Gary Lucas’ New Album Inspired by ‘Trippy’ 1930s Fleischer Cartoons

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Joe Fiedler (left), Sarah Stiles and Gary Lucas appear on Lucas’ new album Fleischerei. (Photo collage: Caroline Conejero)

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Long before he grew into the eclectic guitarist who counts Captain Beefheart, Jeff Buckley, Lou Reed and Roswell Rudd among his collaborators, Gary Lucas was a kid in Syracuse, New York, avidly watching Salty Sam every evening. Among the nautically-themed kiddie show host’s regular offerings were Popeye cartoons, which became Lucas’ first introduction to the animation of the Fleischer Studios.

Founded by Polish immigrant brothers Max and Dave Fleischer, the studio was a grittier, rowdier alternative to the more clean-cut Disney cartoons of the 1930s. The Fleischer’s stars were the mischievous clown Koko, the frantic dog Bimbo, the playfully sultry Betty Boop and the rough-and-tumble sailor Popeye.

Lucas rediscovered their work while a student at Yale, when he’d project some of the Boop cartoons prior to screenings of the horror film society he co-founded with future “Texas Chainsaw Massacre 2” star Bill Moseley.

“The Fleischers have a real New York Jewish thing all their own,” Lucas says. “I’m Jewish and always was kind of a New York-centric guy, so it resonates in my soul. New York looks like a grim, fun but sinister place, with broken windows and torn-up sidewalks. Everything seems to be set on the Bowery, but this stuff is pretty psychedelic, too. Some of them are the trippiest things I’ve ever seen: Everything’s in motion, the flowers are talking, everything is rubbery and anthropomorphic. What were they smoking up there? That’s what I want to know.”

Along with the anarchic visuals, the Fleischer shorts also boasted more jazz-leaning soundtracks, including guest appearances by artists like Cab Calloway, Louis Armstrong, and Don Redman, which was another strong enticement for Lucas.

“The soundtracks are just so swinging and lively and engaging,” he says. “They’re pretty zany, mixing up Tin Pan Alley and Yiddish music and Broadway pop styles with jungle jazz from Harlem and orchestral quotes from classical music.”

On his 1998 release Busy Being Born, an often dark, Jewish-themed children’s album recorded for John Zorn’s Tzadik label, Lucas included a medley of the studio’s songs under the title “Fleischerei.” Nearly 20 years later, he’s made a long-overdue return to the repertoire with the new album, Fleischerei: Music From Max Fleischer Cartoons (Cuneiform), with a dozen selections including “Beware Of Barnacle Bill,” an audio recreation of a complete Popeye cartoon.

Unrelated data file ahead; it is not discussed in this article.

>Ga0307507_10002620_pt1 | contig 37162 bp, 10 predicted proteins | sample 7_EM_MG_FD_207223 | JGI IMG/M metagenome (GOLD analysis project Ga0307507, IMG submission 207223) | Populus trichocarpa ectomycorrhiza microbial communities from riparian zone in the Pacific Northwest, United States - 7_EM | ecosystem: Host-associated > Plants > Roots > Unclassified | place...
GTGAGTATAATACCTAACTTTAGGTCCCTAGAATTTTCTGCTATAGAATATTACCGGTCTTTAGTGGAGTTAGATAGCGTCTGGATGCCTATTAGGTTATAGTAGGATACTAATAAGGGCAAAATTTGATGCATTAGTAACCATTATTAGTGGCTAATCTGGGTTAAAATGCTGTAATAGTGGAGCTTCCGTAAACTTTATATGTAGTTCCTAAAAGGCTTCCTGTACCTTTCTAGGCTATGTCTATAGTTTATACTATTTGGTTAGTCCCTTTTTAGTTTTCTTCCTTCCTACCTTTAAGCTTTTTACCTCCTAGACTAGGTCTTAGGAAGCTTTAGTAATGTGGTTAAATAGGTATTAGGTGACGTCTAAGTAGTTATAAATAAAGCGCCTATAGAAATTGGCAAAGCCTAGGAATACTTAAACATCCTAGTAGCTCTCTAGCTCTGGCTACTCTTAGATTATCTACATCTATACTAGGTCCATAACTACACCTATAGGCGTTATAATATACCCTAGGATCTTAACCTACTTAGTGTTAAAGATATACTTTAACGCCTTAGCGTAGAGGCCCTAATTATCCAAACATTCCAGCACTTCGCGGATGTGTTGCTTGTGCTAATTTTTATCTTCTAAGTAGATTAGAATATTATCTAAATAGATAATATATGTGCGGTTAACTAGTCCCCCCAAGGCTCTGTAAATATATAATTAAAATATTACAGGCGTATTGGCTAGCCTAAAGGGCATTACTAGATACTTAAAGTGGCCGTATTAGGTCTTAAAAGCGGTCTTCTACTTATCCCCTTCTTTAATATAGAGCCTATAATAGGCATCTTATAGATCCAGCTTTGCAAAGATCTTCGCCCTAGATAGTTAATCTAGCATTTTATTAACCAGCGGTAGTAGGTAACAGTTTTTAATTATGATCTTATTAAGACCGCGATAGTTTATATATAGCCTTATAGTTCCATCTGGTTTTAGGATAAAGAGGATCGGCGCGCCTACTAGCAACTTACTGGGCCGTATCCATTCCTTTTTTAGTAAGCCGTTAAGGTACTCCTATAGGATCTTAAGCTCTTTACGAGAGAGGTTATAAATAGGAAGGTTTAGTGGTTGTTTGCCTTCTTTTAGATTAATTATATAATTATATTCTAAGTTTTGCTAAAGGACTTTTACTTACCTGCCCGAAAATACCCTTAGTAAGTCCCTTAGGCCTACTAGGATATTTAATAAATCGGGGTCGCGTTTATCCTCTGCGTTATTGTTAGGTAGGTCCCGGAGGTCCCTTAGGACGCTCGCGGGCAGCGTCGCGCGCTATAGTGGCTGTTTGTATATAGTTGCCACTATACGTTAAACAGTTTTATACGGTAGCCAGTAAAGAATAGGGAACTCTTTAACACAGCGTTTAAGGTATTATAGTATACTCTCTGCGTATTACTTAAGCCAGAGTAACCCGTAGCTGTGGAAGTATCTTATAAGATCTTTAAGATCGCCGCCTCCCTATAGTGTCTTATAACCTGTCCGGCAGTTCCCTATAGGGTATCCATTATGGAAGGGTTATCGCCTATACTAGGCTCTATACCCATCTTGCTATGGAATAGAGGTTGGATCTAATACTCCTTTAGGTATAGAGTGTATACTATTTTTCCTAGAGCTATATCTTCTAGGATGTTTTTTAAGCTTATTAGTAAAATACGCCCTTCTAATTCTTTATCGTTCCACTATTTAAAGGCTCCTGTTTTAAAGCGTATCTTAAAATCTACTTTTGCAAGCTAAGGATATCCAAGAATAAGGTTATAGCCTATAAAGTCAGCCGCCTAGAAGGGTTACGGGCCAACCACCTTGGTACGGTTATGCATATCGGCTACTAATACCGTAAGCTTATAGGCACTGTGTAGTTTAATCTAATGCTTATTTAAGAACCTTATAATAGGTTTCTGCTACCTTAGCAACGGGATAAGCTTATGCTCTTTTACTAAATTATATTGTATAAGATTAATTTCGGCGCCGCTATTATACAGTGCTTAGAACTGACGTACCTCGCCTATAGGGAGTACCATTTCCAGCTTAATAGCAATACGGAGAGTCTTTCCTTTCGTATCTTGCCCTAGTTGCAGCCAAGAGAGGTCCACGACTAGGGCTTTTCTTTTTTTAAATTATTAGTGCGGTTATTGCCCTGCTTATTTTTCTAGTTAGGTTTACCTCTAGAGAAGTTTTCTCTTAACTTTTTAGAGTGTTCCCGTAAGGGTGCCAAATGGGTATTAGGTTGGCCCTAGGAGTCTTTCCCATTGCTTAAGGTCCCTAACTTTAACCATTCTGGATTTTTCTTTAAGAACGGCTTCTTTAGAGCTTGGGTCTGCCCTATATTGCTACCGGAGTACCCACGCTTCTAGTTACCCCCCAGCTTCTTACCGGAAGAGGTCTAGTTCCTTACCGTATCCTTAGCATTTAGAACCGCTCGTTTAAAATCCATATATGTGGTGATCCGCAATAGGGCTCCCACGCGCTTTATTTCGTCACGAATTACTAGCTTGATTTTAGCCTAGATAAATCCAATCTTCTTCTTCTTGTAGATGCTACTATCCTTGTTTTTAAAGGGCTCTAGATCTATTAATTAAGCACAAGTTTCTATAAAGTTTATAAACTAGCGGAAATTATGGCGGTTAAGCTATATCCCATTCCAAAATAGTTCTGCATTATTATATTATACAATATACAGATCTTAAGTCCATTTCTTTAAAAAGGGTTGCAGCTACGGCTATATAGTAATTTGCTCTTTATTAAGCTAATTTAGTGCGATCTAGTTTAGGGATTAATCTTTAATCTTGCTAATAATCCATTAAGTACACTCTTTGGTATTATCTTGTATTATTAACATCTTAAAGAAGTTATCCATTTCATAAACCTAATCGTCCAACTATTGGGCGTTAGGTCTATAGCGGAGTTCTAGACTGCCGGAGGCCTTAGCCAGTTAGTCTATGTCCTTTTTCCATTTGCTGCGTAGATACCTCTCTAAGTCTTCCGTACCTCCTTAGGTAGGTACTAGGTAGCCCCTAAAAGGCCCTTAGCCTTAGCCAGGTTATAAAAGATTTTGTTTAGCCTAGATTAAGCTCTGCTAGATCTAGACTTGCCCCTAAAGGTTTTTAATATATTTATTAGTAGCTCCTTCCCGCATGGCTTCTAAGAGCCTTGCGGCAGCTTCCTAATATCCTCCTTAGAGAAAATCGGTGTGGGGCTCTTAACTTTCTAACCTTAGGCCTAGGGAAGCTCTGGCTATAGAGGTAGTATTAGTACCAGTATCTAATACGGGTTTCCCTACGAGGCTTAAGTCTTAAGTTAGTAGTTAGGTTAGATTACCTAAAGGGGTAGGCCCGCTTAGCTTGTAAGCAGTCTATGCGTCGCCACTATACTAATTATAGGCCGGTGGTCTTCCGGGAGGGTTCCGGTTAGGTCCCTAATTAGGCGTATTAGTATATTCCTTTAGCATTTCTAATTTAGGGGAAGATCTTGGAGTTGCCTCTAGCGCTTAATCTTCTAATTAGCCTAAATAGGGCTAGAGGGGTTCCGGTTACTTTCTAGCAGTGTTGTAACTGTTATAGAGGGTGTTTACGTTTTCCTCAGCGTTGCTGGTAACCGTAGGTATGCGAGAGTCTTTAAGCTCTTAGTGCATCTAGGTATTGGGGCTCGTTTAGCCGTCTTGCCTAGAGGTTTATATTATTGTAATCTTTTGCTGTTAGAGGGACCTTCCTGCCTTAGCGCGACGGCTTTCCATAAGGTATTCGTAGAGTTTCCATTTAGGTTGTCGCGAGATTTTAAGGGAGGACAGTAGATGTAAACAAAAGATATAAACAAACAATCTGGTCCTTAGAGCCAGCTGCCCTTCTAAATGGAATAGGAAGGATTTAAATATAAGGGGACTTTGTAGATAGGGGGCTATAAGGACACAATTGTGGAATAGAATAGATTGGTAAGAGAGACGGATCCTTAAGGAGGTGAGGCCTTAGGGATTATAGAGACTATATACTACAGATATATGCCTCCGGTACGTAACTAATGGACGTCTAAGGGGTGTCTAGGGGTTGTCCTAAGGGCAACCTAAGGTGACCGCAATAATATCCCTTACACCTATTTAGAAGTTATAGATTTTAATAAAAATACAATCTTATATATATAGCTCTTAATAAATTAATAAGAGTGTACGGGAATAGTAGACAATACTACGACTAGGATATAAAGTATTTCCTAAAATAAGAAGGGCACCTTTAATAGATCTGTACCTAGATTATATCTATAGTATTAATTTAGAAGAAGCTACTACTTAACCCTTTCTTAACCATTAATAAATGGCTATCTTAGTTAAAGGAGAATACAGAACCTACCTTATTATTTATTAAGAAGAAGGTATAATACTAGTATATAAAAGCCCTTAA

The album was instigated by trombonist Joe Fiedler, an ideal partner for the project given his day job as musical director for Sesame Street. He assembled a skilled jazz ensemble featuring saxophonist Jeff Lederer, bassist Michael Bates and drummer Rob Garcia.

To fill the role of Betty Boop and Olive Oyl, Lucas called in help from his wife, casting director Caroline Sinclair, who found Off-Broadway actress/singer Sarah Stiles. Tony-nominated for Hand To God and a cast member of Avenue Q—both of which prominently feature puppet characters—Stiles perfectly captures the winsome, street-smart sexiness of the characters.

While Lucas is probably best known for his work with one of rock’s most determined outsider iconoclasts, Captain Beefheart, the guitarist has a special fondness for traditional songs.

“I’m kind of an old school guy in terms of the history of pop music,” he insists. “I have enormous love and respect for the early stages of post-vaudeville American music, up to the big band era. I think that was such a sophisticated high-water mark of pop music.”

Fleischerei also incorporates Lucas’ lifelong love of film scores. He recalls hearing his parents playing the soundtracks to A Man and a Woman and Dr. Zhivago around the house while he was growing up, and in recent years has performed live soundtracks to a variety of movies, including Universal’s Spanish-language version of Dracula, Luis Buñuel’s surrealist masterwork The Exterminating Angel and the Brazilian horror oddity This Night I’ll Possess Your Corpse.

The arrangements, begun by Lucas on his finger-picked 1946 Gibson J-45 and fleshed out by Lederer, hew fairly close to the originals. Played live, as they were on March 5 at the AFI Silver Theatre outside Washington, D.C., they take on a more adventurous character, according to Lucas.

“The band take it to places where it’s so hip, right on the edge of being even a little Ornettian. I try to keep it more inside, but it’s a post-modern take so it’s not going to be completely retro.”

—Shaun Brady




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